The battle over President Obama's $3.55 trillion budget for 2010 and projections for coming years is underway in Congress. Both the House of Representatives and Senate are expected to pass their versions of a budget resolution by the end of the week, as Democrats and Republicans do battle over the question of deficit spending and debt in a recession economy.
Budget resolutions do not have the force of law, but serve as guidelines for later appropriations and other legislation in Congress.
After House and Senate passage, negotiating teams will work to resolve differences so a single measure can be completed and voted on by the end of April.
House Democrats and Republicans used news conferences to argue for their respective proposals.
Democrats say they would cut the current $1.8 trillion deficit, which they note was left by the Bush administration, to $587 billion by 2014, while making crucial investments in health care, education, alternative energy and other areas to help create jobs and move the country out of recession.
House budget committee chairman John Spratt says Democrat's budgets would achieve these goals while being "deficit neutral." "If you want to vote for bold initiatives, believing that we shouldn't let the education of our children wait, it has to be done now not put off for the future. If you want to vote for bold initiatives like that, like health insurance for the millions that don't have it, our resolution lays the framework for it. We make it happen."
Democrat's budget outline provides a list of what are called "reserve funds" across a range of spending categories.
This would allow lawmakers to be seen in a vote as generally supporting President Obama's objectives, while delaying firmer commitments on the most challenging items like the president's health care and global warming economic initiatives.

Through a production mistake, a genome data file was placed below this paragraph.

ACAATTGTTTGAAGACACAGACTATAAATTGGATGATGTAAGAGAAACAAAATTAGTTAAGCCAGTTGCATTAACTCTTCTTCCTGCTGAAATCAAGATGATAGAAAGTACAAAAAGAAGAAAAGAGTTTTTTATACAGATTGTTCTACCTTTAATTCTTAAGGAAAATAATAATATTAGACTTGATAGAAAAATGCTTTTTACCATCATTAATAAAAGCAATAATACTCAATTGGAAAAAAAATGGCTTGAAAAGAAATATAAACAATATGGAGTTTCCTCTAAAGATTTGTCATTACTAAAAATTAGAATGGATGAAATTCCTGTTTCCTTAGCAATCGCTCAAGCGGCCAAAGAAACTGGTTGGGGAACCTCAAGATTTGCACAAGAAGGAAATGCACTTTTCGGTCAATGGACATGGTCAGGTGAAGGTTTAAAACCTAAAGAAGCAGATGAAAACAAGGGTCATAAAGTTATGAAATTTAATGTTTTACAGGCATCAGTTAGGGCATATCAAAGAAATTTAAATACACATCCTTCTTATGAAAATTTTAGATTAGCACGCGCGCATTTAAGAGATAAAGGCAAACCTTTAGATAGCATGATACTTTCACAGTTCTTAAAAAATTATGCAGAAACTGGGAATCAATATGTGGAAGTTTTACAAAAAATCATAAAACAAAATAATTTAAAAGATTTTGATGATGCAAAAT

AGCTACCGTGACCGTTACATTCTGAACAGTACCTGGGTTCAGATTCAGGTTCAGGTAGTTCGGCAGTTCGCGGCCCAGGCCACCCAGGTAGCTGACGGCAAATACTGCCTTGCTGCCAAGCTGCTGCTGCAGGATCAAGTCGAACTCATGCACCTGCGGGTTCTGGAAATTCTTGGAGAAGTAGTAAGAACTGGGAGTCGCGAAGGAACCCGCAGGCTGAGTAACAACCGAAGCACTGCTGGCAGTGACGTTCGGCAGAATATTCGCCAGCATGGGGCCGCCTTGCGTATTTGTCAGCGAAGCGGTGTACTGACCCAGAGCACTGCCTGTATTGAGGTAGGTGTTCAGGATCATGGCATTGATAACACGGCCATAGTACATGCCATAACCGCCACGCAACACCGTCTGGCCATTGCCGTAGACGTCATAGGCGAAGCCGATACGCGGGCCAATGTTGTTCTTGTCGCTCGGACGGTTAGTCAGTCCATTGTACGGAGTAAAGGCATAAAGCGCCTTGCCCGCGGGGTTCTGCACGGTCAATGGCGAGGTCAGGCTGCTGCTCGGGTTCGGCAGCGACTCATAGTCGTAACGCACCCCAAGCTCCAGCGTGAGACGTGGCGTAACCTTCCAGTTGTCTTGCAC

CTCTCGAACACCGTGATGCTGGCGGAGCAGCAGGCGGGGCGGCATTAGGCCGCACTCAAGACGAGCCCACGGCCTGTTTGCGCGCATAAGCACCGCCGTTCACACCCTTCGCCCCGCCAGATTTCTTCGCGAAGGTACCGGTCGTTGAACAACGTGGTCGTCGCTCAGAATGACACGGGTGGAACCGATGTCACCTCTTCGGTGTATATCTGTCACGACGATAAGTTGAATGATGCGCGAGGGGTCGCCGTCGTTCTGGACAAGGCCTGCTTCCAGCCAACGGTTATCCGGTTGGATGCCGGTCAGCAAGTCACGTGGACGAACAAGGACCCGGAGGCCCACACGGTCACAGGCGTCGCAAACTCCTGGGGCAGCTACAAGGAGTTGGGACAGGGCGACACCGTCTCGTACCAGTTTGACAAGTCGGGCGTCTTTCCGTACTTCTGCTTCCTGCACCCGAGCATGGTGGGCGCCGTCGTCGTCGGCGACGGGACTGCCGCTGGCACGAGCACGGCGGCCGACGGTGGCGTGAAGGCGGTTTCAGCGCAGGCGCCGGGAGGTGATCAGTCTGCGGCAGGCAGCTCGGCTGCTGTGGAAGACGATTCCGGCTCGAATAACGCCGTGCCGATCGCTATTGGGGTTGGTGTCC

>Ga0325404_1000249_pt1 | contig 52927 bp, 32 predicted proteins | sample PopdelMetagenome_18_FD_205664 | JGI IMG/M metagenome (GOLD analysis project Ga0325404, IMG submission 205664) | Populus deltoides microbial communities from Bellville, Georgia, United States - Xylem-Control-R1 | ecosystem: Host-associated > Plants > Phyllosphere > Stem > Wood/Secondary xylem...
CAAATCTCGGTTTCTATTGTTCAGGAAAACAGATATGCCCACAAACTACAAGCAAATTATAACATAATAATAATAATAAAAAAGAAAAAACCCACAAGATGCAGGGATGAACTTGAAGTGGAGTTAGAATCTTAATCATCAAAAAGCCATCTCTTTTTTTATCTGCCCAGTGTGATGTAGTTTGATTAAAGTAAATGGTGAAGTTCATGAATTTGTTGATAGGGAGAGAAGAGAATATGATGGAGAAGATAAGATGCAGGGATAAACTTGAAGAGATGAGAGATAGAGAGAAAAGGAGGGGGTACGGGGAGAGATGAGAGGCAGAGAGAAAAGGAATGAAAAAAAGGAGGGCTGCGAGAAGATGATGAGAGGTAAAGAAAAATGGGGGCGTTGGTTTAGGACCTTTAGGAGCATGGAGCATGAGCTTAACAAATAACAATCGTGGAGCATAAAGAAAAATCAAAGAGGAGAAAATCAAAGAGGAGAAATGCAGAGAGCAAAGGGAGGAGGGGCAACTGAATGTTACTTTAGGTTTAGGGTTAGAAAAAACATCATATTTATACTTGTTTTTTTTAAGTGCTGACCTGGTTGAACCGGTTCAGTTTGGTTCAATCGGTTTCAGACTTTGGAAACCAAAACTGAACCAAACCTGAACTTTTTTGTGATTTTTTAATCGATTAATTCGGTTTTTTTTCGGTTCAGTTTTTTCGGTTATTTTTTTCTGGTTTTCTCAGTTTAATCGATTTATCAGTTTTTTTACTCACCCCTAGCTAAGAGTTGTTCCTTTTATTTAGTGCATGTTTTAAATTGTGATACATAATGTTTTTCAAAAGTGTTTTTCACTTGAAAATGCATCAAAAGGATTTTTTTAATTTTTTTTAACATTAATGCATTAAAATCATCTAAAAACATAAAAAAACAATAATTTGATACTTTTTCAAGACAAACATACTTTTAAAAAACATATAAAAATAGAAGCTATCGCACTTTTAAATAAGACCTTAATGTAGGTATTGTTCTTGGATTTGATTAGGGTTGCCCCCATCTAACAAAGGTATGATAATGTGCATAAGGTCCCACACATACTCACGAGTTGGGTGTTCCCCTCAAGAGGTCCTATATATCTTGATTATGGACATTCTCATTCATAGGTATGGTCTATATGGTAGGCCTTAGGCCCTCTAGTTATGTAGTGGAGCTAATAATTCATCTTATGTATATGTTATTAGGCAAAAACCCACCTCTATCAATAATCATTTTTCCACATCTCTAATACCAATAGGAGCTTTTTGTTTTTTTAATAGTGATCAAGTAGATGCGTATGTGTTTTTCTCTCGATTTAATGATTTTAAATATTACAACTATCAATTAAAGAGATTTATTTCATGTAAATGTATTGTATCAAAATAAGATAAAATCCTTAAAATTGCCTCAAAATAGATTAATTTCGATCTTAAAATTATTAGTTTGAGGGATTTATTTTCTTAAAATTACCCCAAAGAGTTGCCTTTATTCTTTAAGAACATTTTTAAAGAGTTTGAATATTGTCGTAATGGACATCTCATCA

As Republicans unveiled their own alternative proposal they assert would produce $3.6 trillion less in long-term debt than the president's, Republican Representative Paul Ryan accused Democrats are using deceptive techniques to hide the real impact of their proposals on the economy.
"In the House [Democrat's budget], we have 17 reserve funds. What is that? It's just a way of camouflaging the budget from what it really is, which is the president's budget. So the point we are [making] is, do you take this tough position we are in and fix it or make it worse? We are saying let's fix it, they are making it worse," he said.
Republicans also want to limit spending in 2010 under President Obama's $787 billion economic stimulus measure, except for unemployment insurance for out-of-work Americans, and freeze non-defense spending for five years.
They would also take steps toward reforming expensive government-funded entitlement programs such as Medicare and Social Security, cut corporate taxes, reform the tax code, and increase oil and natural gas exploration.
Democrat John Spratt said Republican proposals would make "deep eviscerating" cuts in government programs. House majority leader Steny Hoyer called them "draconian."
There was also fierce debate in the Senate where Republicans continued to rail against the Obama budget and Democrats accused Republicans of trying to block progress on urgent domestic priorities.
Senate Republican Judd Gregg and Democrat Dick Durbin spoke on the Senate floor:
GREGG: "The real threat which we have as a nation from a fiscal policy standpoint [is] the out-year debt. We are going to be passing on to our children a debt which is not sustainable. Deficits of a trillion dollars a year for as far as the eye can see."
DURBIN: "You saw these Republican senators, many of whom think they are "green" and environmentally-sensitive, stand up and try to put every blockade in the road to stop us from debating and passing legislation to deal with climate change and global warming. Shame on the Senate. Shame on the Senate for finding some reason, some excuse not to tackle this tough issue."
Republicans also continued to criticize Democrats for reserving the right to use "budget reconciliation", a procedure which would help pass President Obama's major proposals by preventing minority Republicans from filibustering (blocking) proposals in the Senate.
Majority leader Hoyer responded to Republican warnings that doing so would destroy hopes for bipartisan cooperation as the budget process moves on. "This is the regular order [way of doing things]. This is provided for in our rules. It is provided for in our rules so that we can facilitate moving ahead on issues critical to the American public," he said.
Majority leader Hoyer declined to anticipate whether the reconciliation option, contained in the House budget version, would be eliminated during House-Senate negotiations, noting that Republicans repeatedly employed the tactic when they were in the majority.